In 1991, Bill Royster took a six-month sabbatical, which ended up stretching into three years. He fished his way down the Pacific coast to Costa Rica, where he released an 800-pound blue marlin off Herradura Bay, as well as hundreds of sailfish. During the trip, he fell in love with the natural beauty of the Central American nation as well as its friendly people. As the owner of general engineering and development companies in California, he turned his attention to building what would eventually become the Los Sueños Resort and Marina. Since the turn of the millennium, the resort has become one of the world’s top destinations for those with billfish on the brain. When he’s not at work, Royster enjoys spending time aboard his 80-foot Donzi, Numero Uno, traveling throughout Costa Rica and the world with his girlfriend of 17-plus years, Sandra Gutierrez.
Q: What’s your favorite kind of fishing?
A: Marlin first, then sailfish. Both on dead bait.
Q: When did you catch your first billfish?
A: I was fishing in Cabo San Lucas, Mexico, in 1974 and caught a striped marlin. I was down there with some friends, renting a boat. This was before the Cabo marina was even built. We had a great time and it was a wonderful week. I didn’t catch my first blue marlin until 1991 when I got to Costa Rica, though—plus we were releasing 10 to 15 sailfish a day, even back then. I thought I’d arrived in fishing heaven.
Q: How has Los Sueños impacted the worldwide fishing community?
A: When I first came to Costa Rica, there was no infrastructure for boats. Fortunately, I had an 80-foot long-range boat that could be sustainable for months. I knew I wouldn’t be the only one to fall in love with this country, and today, we sponsor one of the most competitive tournament series in the world—the Los Sueños Signature Triple Crown—and the seamount fishing between 65 and 120 miles offshore offers some of the best blue marlin fishing anywhere.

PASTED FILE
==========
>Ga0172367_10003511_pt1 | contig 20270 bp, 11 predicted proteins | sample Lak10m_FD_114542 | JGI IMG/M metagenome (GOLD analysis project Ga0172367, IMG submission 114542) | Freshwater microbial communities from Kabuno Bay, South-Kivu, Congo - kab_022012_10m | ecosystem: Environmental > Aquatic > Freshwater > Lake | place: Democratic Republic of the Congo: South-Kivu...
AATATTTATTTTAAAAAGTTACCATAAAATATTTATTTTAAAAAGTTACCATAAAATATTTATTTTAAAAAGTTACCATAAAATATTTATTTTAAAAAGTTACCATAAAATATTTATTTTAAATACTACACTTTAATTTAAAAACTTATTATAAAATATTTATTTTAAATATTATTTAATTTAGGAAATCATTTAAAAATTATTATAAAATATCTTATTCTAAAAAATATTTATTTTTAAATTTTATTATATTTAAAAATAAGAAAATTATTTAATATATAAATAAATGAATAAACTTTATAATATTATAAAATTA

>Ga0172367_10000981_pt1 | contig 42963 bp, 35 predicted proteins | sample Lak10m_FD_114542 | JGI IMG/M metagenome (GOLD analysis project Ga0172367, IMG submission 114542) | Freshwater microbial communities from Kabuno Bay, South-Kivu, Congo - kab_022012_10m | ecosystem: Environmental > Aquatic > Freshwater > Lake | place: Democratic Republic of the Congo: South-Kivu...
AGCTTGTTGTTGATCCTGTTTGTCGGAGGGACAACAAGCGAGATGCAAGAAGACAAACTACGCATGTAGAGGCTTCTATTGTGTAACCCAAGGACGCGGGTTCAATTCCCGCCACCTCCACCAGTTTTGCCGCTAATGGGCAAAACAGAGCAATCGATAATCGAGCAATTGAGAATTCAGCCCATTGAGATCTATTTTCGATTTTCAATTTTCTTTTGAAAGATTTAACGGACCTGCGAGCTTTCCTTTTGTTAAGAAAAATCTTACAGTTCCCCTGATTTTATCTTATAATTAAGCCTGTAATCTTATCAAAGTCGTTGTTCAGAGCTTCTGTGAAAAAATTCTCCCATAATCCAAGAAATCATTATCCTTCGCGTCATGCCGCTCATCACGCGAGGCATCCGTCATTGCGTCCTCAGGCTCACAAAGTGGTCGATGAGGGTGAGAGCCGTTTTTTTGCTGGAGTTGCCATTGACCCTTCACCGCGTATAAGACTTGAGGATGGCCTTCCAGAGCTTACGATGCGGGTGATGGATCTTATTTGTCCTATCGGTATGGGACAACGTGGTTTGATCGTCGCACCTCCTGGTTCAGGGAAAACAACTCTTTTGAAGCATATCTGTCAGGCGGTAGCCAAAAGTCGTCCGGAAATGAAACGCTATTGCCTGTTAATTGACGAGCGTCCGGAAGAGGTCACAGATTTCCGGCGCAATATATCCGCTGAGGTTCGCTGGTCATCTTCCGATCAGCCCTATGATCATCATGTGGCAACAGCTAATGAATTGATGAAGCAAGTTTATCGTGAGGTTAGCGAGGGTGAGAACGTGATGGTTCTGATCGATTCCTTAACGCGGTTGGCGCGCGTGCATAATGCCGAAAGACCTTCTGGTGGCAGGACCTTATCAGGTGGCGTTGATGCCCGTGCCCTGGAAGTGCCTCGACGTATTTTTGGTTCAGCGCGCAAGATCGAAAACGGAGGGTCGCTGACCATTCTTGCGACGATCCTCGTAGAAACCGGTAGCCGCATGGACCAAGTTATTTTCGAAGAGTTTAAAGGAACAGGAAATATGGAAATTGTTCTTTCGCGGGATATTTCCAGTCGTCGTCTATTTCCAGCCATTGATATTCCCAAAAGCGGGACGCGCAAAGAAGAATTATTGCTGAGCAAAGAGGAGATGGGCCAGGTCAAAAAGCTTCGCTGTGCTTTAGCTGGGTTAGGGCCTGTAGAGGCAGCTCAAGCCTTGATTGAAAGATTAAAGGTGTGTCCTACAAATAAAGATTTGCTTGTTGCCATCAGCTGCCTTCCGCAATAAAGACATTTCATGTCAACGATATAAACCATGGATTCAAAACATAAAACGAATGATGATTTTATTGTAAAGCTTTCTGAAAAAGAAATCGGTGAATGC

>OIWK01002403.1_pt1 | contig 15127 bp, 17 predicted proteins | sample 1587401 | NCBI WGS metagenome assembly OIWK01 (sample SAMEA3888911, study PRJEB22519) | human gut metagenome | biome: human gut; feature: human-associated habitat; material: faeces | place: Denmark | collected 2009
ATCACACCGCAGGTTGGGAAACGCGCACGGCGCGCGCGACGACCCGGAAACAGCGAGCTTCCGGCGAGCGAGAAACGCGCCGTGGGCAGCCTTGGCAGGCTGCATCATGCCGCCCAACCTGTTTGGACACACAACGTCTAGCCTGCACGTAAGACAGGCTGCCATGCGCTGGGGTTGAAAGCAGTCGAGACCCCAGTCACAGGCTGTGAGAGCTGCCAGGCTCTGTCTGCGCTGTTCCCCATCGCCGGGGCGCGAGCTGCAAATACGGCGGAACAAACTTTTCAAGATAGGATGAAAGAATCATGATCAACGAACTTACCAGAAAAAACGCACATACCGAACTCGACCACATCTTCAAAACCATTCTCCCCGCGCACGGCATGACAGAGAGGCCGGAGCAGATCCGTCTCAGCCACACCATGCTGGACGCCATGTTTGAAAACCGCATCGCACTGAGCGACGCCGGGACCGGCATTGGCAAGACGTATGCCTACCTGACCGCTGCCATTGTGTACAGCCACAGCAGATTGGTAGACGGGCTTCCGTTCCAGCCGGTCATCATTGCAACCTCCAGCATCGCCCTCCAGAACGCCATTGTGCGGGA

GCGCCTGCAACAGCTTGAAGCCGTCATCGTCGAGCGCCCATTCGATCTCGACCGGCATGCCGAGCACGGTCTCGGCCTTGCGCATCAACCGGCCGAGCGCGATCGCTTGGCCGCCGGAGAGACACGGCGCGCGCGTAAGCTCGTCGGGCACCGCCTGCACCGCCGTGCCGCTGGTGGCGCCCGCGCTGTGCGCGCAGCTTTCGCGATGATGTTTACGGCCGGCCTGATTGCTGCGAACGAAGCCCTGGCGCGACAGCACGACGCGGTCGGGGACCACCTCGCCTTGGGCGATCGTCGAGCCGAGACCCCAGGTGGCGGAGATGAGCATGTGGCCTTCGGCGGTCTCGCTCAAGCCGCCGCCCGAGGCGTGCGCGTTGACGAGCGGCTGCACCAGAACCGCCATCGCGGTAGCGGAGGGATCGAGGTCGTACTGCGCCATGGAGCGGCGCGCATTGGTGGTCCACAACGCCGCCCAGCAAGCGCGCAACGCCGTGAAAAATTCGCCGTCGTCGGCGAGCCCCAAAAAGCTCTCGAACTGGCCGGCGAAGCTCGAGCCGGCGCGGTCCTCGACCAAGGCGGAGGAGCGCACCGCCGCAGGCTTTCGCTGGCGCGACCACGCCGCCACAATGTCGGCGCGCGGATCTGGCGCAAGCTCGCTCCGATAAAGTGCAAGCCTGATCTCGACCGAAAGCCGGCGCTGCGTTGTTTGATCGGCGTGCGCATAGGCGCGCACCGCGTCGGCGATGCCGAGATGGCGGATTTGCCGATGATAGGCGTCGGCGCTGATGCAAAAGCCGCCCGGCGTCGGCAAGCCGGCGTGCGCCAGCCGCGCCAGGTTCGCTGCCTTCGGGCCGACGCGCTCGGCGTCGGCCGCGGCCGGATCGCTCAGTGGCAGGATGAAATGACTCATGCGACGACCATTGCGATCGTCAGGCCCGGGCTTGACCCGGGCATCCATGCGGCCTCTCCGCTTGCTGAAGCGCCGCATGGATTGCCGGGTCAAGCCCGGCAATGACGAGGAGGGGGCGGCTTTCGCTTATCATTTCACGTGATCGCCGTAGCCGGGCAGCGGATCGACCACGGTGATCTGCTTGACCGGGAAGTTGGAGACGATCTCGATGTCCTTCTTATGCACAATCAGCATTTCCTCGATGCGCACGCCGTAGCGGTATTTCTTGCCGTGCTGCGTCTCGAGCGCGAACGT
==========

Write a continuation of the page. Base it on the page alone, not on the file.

Q: Speaking of that, what are you doing to maintain and protect the seamount fishery?
A: Through our nonprofit fishing association—the Pacific Sport Fishing Association—we are currently working on legislation to stop commercial fishing in those areas and also trying to encourage the Costa Rican Coast Guard and government to monitor and enforce the existing laws.
Q: As the first marina project in the country, you faced some significant challenges. What were the biggest hurdles?
A: The first and largest was educating the Costa Rican Congress on what a marina could do for the country in terms of bringing in commerce and wealth by creating an environmentally-sensitive infrastructure and facilities. Once we convinced Congress, and the president at the time, of the positive nature of marinas, we were able to legislate the first marina law with 100 percent of the congressional vote. It was signed into law by the president at the groundbreaking of our hotel in 1998. That process took four years of legislation and negotiation. I am sure that if we would have done something like this in the United States, it would have taken much longer, but we were fortunate to have the complete support and backing of the government.
Q: How do you attract and keep so many good teams in the Signature Triple Crown series?